Moving into a new home or need to refresh your knowledge on renting in Victoria? As an international student, it’s helpful to know that you have certain rights.
Starting your tenancy
When you’re renting an apartment or house, you’ll usually have one contact – the property manager (who works for a real estate agency) or the landlord. If you’re in a shared house, you might report to a head tenant who acts as the middleman between other tenants and the property manager or landlord.
Signing a rental agreement
If you’re starting a new tenancy through a property manager or landlord, you’ll need to sign a rental agreement. This will include all the terms and conditions of your arrangement. If you’re moving into an existing share house, you might be added to the rental agreement (this is known as a ‘co-tenancy’), or you may lease through the head tenant (this is known as ‘sub-letting’).
It’s worth getting familiar with your tenancy agreement, as this will form the basis of your tenancy and will help you understand your rights and responsibilities. The rental agreement will include things like:
- Your rental amount
- How often to pay rent and where to pay it
- How long you’ll be renting the property (usually six or 12 months for fixed-term agreements)
- Your rights and responsibilities as a tenant
- The landlord’s rights and responsibilities
Make sure you’re asked to sign the correct RTBA form and that you receive confirmation that the payment has been made. This is to ensure you get the money back when you leave (as long as no damage has been caused and you’re ending the agreement on the correct terms set out in your lease) and that your landlord or property manager isn’t keeping the money for themselves.
Your landlord is not allowed to increase the rent during a fixed-term agreement and then never more than once in a twelve-month period (for leases that started after 19 June 2019).
If you’re in a sublet arrangement, generally you’ll pay rent to the head tenant who is then responsible for paying the property manager or landlord. You may also pay the bond to the head tenant when you first move in.
Note that if you are continually late paying your rent at the agreed intervals (weekly, fortnightly or monthly), you may be charged a penalty fee to cover the admin required to follow up on these payments. You can easily set up a direct debit from your bank account so that you never miss a payment.
Knowing your rights
Be aware that no one should hold any of your important personal documents, especially your passport, or possessions while you are renting living space from them or with them.
If anyone refuses to give you your own key or passcode to enter the building or asks you not to answer the door, these are warning signs that the situation you’re in is unsafe, illegal or unfairly controlling and you should immediately contact Consumer Affairs Victoria for advice. You won’t get in trouble for doing so and you will have someone to help you navigate the situation.
If you’re in a sub-let, know that you’re also entitled to certain rights – even if you’re not listed on the rental agreement.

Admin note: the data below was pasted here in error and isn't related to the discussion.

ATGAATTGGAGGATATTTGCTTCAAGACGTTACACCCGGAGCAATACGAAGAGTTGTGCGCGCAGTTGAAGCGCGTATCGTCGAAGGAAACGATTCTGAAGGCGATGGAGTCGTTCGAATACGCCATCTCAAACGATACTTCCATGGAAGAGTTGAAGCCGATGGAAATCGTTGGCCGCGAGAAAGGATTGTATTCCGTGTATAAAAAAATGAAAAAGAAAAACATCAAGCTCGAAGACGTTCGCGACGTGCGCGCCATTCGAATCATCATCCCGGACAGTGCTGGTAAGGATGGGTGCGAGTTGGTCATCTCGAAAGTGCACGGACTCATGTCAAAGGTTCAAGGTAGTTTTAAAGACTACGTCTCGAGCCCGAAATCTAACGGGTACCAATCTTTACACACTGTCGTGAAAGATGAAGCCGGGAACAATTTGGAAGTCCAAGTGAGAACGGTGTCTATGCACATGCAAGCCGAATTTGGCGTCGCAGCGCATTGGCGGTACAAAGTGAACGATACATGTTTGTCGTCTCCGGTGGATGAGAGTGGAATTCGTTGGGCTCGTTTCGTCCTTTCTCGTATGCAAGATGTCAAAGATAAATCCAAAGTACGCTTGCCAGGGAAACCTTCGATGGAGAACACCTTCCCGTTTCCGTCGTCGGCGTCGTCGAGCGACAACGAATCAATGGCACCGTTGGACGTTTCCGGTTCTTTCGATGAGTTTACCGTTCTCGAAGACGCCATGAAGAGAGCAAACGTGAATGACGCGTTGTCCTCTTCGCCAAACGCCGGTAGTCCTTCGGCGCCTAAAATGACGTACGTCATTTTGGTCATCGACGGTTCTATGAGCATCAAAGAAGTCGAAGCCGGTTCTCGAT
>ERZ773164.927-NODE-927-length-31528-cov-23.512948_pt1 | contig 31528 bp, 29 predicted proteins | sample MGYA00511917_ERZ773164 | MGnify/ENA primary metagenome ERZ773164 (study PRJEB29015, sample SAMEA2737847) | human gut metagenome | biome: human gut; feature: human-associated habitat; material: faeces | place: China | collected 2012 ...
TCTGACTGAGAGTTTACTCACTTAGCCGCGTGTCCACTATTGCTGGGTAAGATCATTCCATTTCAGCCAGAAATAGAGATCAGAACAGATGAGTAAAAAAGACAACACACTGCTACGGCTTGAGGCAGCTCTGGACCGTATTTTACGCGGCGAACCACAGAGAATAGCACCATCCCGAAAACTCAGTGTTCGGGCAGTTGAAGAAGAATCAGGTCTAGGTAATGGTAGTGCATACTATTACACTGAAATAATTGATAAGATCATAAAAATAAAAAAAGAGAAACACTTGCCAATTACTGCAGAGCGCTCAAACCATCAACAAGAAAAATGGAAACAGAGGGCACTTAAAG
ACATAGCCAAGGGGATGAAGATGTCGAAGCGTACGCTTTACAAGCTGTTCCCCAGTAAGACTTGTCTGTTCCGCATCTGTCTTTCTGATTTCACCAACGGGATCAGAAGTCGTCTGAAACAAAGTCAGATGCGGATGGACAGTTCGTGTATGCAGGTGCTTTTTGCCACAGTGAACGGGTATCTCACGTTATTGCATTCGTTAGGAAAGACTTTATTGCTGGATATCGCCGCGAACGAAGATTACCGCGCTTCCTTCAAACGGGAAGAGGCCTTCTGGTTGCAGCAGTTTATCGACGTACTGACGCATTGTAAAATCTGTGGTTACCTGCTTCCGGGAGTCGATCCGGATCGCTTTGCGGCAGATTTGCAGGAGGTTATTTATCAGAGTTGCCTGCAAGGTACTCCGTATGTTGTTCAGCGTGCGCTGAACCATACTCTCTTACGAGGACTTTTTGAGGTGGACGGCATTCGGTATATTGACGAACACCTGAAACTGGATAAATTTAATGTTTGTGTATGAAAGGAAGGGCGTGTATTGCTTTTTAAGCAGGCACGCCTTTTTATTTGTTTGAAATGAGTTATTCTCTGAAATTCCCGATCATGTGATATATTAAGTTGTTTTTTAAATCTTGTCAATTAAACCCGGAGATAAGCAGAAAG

Renters who sublet do still have rights and protections,” says Dr Holst. “Instead of taking action against the owner of the property, you can take action against the head tenant, even if you do not have a written contract or lease. These disputes can be harder and I encourage you to get advice from Tenants Victoria or WEstjustice to understand your options.
Trusting your instincts
Sometimes, though, it pays to simply trust your instincts. If something seems wrong, it may very well be.
Dr Holst encourages all international students to take precautions.
It can be hard to know what you should expect when you are first living in a new place with different laws and ways of finding housing than you might be used to, but if it doesn’t feel right to you, there could well be something wrong with what you are being asked to do.
"My advice is to check in with Study Melbourne or Consumer Affairs Victoria before you sign a contract and at any point where you are worried that something is not right."
Rental support during COVID-19
Financial support for renters
- Check your eligibility on the Department of Health and Human Services (DHHS) website.
- Register your rent reduction agreement with Consumer Affairs Victoria (this is a prerequisite if you want to apply for the rent relief grant). Even if you can’t get a rent reduction you may still be eligible for the Rent Relief Grant
- Gather important things like your financial and employment records (you’ll need to provide proof that your employment has been affected by COVID-19), contact details for your landlord or property manager, and information on your tenancy. Even if your name is not on the lease you may still be eligible for the Rent Relief Grant
- Fill out the electronic form on the DHHS website and submit your application.
- A DHHS representative will be in touch regarding the outcome of your application. If your application is successful, the rent relief grant will be paid directly to your real estate agent or landlord.
Where to go for support
- Our International Students’ Housing and Accommodation Legal Service can provide free, confidential advice on accommodation issues faced by international students. Call 1800 056 449 to make an appointment.
- Tenants Victoria has advice on any renting issues and offers legal support if required. You’ll also find a useful fact sheet on shared households on the Tenants Victoria website.
- West justice runs a legal service for renters and workers who are international students.
- Consumer Affairs Victoria has a phone service and website for renting advice.
- You can access a dedicated translation and interpreting service for renting issues on 1300 405 282.